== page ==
Study analyzes children’s gut bacteria; finds promise that early intervention might prevent disease

June 07, 2013
For every cell in our bodies that makes us human, 10 bacteria ride along to help determine how healthy a human we become. Most of them live in our intestines.Scientists, who have identified about 10,000 species of gut bacteria, are beginning to discover the intricate relationships between those microbes and how their imbalance may trigger human diseases. Generally, investigators have believed that such a microbiota map is drawn by the time a child is two years of age – a result of genetics, diet, how she was born (delivered), when and how frequently she used antibiotics, and other factors.

Now, public health research led by a University of North Carolina at Chapel Hill faculty member adds credence to the idea that certain interventions may be used to correct microbial imbalances in children and that the window of time during which to make those adjustments may be longer than previously thought. These “windows of opportunity,” the study reports, may be used to “promote health and prevent or mitigate disease processes.”

Dr. Tamar Ringel-Kulka

Dr. Tamar Ringel-Kulka

The study, led by Tamar Ringel-Kulka, MD, MPH, research assistant professor of maternal and child health at Gillings School of Global Public Health, was published online May 23 in the journal PLOS One.

Ringel-Kulka and colleagues characterized the composition of intestinal microbes in 51 subjects from a single geographical region in the U.S. – central North Carolina – and specifically compared the microbes and their environment, or the microbiome, from healthy children ages 12 to 48 months with that of healthy adults, ages 21 to 65 years.

Using a technology called the human intestinal tract chip (HITChip), the researchers, in collaboration with investigators at the University of Finland and Wageningen University in the Netherlands, conducted a phylogenetic mircroarray analysis, that is, they examined the biochemical structures to determine the structures’ genetic history and evolution.

The researchers extended their analysis beyond children who previously had been studied (those up to age two) to include three- and four-year-olds. Their findings suggest that the peak of bacterial diversity is not yet reached at these young ages, likely because the “accumulation of environmental and dietary exposures over time leads to an increase in diversity with age.”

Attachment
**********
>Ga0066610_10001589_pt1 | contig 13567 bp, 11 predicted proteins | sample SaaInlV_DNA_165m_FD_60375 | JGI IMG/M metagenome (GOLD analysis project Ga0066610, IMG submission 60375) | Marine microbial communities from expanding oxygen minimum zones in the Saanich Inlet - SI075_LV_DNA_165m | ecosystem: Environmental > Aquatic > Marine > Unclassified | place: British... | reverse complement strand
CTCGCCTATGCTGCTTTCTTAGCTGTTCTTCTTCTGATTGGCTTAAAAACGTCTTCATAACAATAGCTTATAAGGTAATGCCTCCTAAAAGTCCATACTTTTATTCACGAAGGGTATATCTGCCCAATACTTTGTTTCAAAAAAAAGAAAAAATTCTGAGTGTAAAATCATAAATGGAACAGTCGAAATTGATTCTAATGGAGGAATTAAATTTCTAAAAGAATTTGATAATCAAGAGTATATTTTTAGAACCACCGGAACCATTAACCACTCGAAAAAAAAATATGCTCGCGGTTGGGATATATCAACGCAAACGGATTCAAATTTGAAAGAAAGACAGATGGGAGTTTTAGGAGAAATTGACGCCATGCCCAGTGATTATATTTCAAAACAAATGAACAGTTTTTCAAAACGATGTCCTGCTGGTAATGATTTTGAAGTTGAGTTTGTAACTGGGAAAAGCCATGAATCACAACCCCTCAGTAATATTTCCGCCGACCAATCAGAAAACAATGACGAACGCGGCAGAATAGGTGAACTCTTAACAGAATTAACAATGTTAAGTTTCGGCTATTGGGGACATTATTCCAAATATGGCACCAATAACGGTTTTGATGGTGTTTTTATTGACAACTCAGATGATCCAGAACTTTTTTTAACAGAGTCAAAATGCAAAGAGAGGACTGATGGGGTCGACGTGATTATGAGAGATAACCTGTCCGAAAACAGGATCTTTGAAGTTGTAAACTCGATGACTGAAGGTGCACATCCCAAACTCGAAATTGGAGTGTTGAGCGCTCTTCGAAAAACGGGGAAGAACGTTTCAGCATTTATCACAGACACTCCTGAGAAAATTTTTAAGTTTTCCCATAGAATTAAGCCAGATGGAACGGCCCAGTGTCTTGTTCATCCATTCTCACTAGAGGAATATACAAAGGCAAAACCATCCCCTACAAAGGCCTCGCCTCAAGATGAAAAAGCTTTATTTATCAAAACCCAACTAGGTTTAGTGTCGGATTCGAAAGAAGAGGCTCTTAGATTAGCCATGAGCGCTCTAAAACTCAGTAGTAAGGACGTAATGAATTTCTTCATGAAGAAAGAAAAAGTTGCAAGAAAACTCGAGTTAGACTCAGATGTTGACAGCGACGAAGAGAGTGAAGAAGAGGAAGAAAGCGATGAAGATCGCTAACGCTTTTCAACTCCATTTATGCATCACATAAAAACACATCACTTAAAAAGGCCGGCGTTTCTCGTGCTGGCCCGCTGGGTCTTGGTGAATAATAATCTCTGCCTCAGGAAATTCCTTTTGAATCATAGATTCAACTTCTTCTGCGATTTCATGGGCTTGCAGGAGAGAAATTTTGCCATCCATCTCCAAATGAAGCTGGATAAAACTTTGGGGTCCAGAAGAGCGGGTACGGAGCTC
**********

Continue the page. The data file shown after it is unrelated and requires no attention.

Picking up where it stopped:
It is known that low microbial diversity in adults has been associated with certain disease conditions including inflammatory bowel diseases and irritable bowel syndrome.

 
In children, emerging data suggest that compositional changes in gut bacteria in early life later may lead to disease development. The use of antibiotics early in life, for instance, is associated with increased risk for asthma and Crohn’s disease in late childhood and adulthood. Infants’ reduced diversity in intestinal bacteria is associated with higher risk for allergic rhinitis as the child grows, and lower levels of one microbe – Bifidobacteria – are associated with overweight at age 7.
 
The lack of maturity and diversity of the child’s gut bacteria suggests that the intestinal microorganisms still may be vulnerable to external exposures. The positive side of the vulnerability, however, is that there may be a period at an early age during which interventions may be made to prevent disease or improve the likelihood of health.With additional research, the authors aim to better understand the colonization process through early and late childhood. Future studies, the authors state, should take into account factors such as diet, gut physiology and other variables, which may contribute to establishment/colonization of intestinal microbes.
 
In addition to Ringel-Kulka, study co-authors are Jing Chen, MSc, Jarkko Salojärvi, PhD, Airi Palva, PhD, Willem M. de Vos, PhD, and Reetta Satokari, PhD, of the University of Helsinki (Finland) Department of Veterinary Biosciences in the Division of Microbiology and Epidemiology; and Yehuda Ringel, MD, and Ian Carroll, PhD, of the University of North Carolina at Chapel Hill’s Division of Gastroenterology and Hepatology in the School of Medicine. Willem de Vos also is affiliated with the Haartman Institute at the University of Helsinki and the laboratory of microbiology at The Netherlands’ Wageningen University.The study, “Intestinal Microbiota in Healthy U.S. Young Children and Adults – a High Throughput Microarray Analysis,” is available online.

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Gillings School of Global Public Health contact: David Pesci, director of communications, (919) 962-2600 or dpesci@unc.edu.